About Steelpans and Steel Bands
Steelpans (also known as steel pans, steel drums or pans, and sometimes, collectively with other musicians, as a steel band or orchestra) is a musical instrument originating from Trinidad and Tobago. The modern pan is a chromatically pitched percussion instrument made from 55 gallon industrial drums.
Steel bands started out primarily as musical accompaniment for Caribbean Carnival celebrations, but soon were enhancing the classics and jazz. The music is constantly expanding its repertoire, respect, and role in international music. The instruments are as capable as a violin in capturing the nuances of any genre of music.
Trinidad is the birthplace of the only entire family of acoustic instruments of both this century, and the century past. Although their is only a single instrument represented in this video, large bands in Trinidad have up to one hundred and twenty players, using nine different steelpan sizes and cover the same range as the piccolo to a double bass in a traditional symphony orchestra. The steel band and steelpan, now a worldwide phenomenon and movement, emerged out of poverty, creativity, oppression, and necessity. Both 'skin' drums, (congas) and 'Tamboo bamboo' (the clacking of various lengths of bamboo), had previously been outlawed by the colonial authority.
About Carnival Costumes
A wide variety of costumes (called "mas") depicting traditional Trinidadian Carnival characters are seen throughout the Trinidad and Tobago Carnival. After emancipation in 1838, freed slaves combined African culture with colonial influence to create characters that parodied the upper-class customs and costumes of Carnival. Over the years, characters would rise and drop in popularity, and many became overshadowed by more modern, "bikini and bead," costumes.
The highly decorated modern carnival costumes tend to be of the revealing type suitable to tropical heat, and a sense of liberation! The carnival costumes changed over time parallel to how bathing suits in general matured.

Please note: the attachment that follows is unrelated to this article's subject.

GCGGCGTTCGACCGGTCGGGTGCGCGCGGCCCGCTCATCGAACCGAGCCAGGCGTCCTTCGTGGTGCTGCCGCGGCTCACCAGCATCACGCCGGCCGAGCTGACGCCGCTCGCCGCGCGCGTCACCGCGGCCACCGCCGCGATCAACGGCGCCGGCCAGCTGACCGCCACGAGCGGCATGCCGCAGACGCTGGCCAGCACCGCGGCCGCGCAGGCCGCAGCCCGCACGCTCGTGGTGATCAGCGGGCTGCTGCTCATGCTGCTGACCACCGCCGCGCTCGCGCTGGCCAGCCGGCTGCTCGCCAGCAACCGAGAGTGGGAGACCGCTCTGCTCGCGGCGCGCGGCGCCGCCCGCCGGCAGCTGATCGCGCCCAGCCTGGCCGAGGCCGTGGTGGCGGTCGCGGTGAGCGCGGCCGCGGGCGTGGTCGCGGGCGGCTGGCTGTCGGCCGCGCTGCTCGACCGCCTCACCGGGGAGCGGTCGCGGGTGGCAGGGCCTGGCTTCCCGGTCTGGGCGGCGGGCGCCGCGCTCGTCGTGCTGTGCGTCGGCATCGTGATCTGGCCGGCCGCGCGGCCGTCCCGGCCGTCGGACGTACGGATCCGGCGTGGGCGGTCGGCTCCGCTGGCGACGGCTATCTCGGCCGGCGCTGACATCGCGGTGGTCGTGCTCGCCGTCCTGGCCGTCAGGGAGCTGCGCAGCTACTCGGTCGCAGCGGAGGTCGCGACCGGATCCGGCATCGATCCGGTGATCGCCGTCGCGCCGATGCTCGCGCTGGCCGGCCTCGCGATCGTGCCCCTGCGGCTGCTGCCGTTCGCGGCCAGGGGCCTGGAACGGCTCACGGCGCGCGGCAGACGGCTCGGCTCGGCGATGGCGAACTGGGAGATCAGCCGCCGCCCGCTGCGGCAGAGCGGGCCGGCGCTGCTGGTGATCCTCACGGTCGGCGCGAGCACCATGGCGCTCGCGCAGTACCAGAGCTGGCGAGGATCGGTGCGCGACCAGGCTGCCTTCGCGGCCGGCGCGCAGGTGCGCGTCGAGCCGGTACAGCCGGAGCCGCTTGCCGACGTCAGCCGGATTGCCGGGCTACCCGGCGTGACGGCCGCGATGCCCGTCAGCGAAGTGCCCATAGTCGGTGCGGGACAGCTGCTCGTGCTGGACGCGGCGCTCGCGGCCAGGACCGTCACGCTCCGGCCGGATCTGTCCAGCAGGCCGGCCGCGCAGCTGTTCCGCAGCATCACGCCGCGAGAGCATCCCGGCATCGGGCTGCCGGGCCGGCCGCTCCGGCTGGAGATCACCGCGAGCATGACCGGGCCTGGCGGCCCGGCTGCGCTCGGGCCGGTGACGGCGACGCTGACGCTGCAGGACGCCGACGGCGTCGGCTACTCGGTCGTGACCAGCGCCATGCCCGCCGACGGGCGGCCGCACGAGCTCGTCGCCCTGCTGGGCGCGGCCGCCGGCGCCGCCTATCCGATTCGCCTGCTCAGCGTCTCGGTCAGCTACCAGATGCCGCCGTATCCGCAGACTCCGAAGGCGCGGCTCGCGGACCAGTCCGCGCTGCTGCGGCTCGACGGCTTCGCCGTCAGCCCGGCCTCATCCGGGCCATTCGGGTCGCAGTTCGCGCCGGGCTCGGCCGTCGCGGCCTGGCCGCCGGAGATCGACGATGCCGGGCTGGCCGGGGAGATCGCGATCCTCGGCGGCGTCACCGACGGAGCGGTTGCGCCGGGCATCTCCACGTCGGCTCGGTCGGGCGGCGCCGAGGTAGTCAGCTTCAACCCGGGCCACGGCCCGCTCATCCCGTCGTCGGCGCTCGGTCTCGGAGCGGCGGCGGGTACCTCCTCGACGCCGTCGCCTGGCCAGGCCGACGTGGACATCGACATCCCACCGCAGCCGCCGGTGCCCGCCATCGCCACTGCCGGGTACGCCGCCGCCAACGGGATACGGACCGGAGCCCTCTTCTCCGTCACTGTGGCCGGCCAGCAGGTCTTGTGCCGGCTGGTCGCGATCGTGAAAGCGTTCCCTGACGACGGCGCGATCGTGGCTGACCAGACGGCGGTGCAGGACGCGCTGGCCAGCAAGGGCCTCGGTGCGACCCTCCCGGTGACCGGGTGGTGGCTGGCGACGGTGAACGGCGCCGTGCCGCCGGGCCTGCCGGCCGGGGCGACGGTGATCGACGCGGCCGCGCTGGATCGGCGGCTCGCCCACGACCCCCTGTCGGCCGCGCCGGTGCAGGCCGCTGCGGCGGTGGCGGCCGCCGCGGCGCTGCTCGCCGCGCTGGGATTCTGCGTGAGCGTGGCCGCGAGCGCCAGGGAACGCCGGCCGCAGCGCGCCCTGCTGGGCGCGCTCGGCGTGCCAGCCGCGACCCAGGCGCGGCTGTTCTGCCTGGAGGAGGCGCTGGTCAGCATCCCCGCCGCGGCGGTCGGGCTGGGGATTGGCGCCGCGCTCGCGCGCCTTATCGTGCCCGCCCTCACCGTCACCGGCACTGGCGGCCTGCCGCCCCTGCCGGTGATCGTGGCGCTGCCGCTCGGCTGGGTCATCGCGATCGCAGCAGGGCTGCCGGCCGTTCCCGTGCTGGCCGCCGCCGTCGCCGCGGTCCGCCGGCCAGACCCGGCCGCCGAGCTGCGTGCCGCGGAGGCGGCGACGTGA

*Check back here between September 25 to October 25 for a full instructional video!
About Trinidad and Tobago
Trinidad and Tobago is a dual-island Caribbean nation near Venezuela, with distinctive Creole traditions and cuisines. Trinidad’s capital, Port of Spain, hosts a boisterous carnival featuring calypso and soca music. Numerous bird species inhabit sanctuaries such as the Asa Wright Nature Centre. The smaller island of Tobago is known for its beaches and the Tobago Main Ridge Forest Reserve, which shelters hummingbirds.
The culture of Trinidad and Tobago reflects the influence of European, African, Indian, Spanish (Hispanic or Latino), Arab, cultures. The histories of Trinidad and Tobago are different. There are differences in the cultural influences which have shaped each island. Trinidad and Tobago is an English-speaking country with strong links to the United Kingdom.
Depending upon which island in this twin–island state is being discussed, the culture name is "Trinidadian" or "Tobagonian." Trinidadians, but not Tobagonians, often refer to citizens of the Republic of Trinidad and Tobago as "Trinidadians" or "Trinis," or occasionally in an effort to be inclusive, as "Trinbagonians."
Food plays a very important role in Trinidad & Tobago’s culture. Some of the culinary influences of Trinidad & Tobago include Creole cooking, Indian, Syrian, Chinese and Portuguese cuisine. The true Trinidadian cuisine blends the delights from around the world to create truly distinctive flavors that can be experienced in the various dishes such as pelau, macaroni pie, stew chicken and callaloo.
Food in Trinidad is an international affair. Trinidad’s Cuisine beings with the Trini version of India, which includes the islands’ blend of curries and spices in doubles and roti. Then on to China for dim sum or some locally created flavor. Experience the Middle East for the gyros and kabobs, or on to Europe for Italian and Mediterranean cuisine.